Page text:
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2007 – 2008 US ITASE Field Report

Page 2

Logistics

Travel Conditions


Figure 2 Change in elevation, temperature, wind speed and wind chill during the season.
Note increased wind speeds 8-11 Dec (days 40-43) and 20 Dec (day 52) resulting in two and
one days lost for research, respectively due to poor travel and drilling conditions.

Surface conditions over the traverse route varied from hard packed firn (first half of the route) to soft snow (second half of the route) with alternating regions of variable height  (cm to >1m) sastrugi.

Shift Schedule During Travel: During travel the team was divided up into two groups that operated as separate shifts.  Each shift required two Challenger 55 drivers, one Pisten Bulley driver, one crevasse detector operator, one shallow radar operator). The deep radar was operated by one person throughout the traverse (B. Welch). After some experimentation with number of shifts per day it was decided that a maximum of 3 shifts would operate per day, Shifts lasted nominally 3 waypoints (10km/waypoint) that averaged out to 4.5-5.5 hours per shift.  Following the day’s shifts the team stopped travel, rested for 8 hours, had a hot meal and then returned to travel.

Monitoring Team Member Fatigue: Pulse and oxygen saturation were measured every morning for every member of the team to assess acclimatization to field conditions.  Unfortunately the O²/pulse meter was not made available to US ITASE until several days into the field season so only one individual (who arrived later in the season) could be monitored from their season’s start to end.
Team average O² shows a decline with elevation within expected limits.  Team average pulse shows considerable variability over time. This variability can be ascribed to a combination of changing work and environmental conditions.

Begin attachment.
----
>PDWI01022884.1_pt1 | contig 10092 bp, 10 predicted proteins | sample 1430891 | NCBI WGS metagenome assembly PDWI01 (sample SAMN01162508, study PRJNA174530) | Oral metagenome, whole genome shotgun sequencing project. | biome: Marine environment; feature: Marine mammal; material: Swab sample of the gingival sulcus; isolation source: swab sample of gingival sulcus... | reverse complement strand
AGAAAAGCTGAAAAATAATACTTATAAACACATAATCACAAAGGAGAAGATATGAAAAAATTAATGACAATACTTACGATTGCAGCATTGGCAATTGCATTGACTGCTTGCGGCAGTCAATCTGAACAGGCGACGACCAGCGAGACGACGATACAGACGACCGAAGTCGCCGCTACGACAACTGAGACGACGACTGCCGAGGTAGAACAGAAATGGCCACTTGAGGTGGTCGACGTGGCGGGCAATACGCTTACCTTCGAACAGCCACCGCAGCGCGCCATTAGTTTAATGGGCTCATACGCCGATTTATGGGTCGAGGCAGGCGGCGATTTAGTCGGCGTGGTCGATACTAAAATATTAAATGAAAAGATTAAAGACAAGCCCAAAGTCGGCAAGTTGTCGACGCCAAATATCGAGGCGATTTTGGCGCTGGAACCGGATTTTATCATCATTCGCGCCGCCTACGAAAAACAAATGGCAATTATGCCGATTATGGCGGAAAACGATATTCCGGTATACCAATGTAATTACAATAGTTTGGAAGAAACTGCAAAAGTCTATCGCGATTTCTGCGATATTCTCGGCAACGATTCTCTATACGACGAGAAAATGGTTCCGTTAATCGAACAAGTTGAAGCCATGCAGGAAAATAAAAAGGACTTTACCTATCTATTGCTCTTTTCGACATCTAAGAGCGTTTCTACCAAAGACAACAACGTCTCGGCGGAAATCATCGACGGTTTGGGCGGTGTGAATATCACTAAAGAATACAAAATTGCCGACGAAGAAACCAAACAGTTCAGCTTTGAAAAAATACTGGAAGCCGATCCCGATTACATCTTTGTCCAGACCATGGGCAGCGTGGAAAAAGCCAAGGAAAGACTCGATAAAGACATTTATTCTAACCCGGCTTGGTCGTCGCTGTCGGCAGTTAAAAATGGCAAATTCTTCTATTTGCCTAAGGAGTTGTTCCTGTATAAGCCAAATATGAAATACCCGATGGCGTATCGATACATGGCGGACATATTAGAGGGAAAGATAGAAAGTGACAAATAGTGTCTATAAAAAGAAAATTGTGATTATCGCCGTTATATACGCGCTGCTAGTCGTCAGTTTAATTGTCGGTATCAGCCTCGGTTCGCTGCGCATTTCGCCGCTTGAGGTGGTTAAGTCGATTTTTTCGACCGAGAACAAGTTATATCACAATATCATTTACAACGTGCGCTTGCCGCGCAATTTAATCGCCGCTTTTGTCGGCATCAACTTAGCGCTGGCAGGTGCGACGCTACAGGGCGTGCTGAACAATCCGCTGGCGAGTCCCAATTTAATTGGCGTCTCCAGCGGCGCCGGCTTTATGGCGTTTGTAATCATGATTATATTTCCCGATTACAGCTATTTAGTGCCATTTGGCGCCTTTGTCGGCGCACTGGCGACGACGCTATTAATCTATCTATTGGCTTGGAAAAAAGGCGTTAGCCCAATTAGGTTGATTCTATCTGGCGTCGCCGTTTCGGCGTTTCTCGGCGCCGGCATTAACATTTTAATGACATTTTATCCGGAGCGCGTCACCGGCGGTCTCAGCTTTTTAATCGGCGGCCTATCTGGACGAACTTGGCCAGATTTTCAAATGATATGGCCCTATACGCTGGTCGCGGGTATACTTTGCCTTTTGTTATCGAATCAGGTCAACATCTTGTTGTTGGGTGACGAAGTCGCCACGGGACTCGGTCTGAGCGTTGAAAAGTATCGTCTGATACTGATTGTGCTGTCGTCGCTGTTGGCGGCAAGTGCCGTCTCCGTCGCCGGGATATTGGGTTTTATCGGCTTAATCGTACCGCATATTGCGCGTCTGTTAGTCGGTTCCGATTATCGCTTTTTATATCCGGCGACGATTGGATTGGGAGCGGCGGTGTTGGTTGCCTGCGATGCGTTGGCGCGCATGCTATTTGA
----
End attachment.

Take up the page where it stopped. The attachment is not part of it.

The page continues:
O²/pulse meters are inexpensive and easy to use.  They should be standard issue to field teams working at elevation.  Previous use by P. Mayewski in high altitude (>20,000’ ) environments has been invaluable in identifying individuals under stress and those likely to suffer from altitude effects.

Route reconnaissance: US ITASE has had considerable success in finding safe crevasse routes utilizing RADARSAT, Landsat and MODIS imagery (G. Hamilton and L. Stearns).  During the 2006-2007 season crevasse-like features were encountered several km from site 06-4.  Landsat imagery examined following this season revealed the location of these features.  Unfortunately Landsat imagery only extends to 82°S and this season’s traverse went from 80 to 90°S. The entire route south of 82°S was crevasse free except for one series of several en echelon crevasses (average width 50-100’) revealed during a Basler reconnaissance flight of the region from site 1 to site 3.  This fortunate finding allowed us to correct our route by a few km, sufficient to avoid the crevasses. While satellite imagery is an excellent tool for investigating traverse routes it should always be followed by aircraft reconnaissance. 

Environmental Spills: One incident occurred. A Challenger 55 radiator broke at winter–over site (06–4, long 144.6988309, lat 80.30768631) during season start–up resulting in one gallon of glycol spilled onto the snow surface.  All of the glycol was recovered with a spill kit and returned to McMurdo prior to departure of the traverse from the site.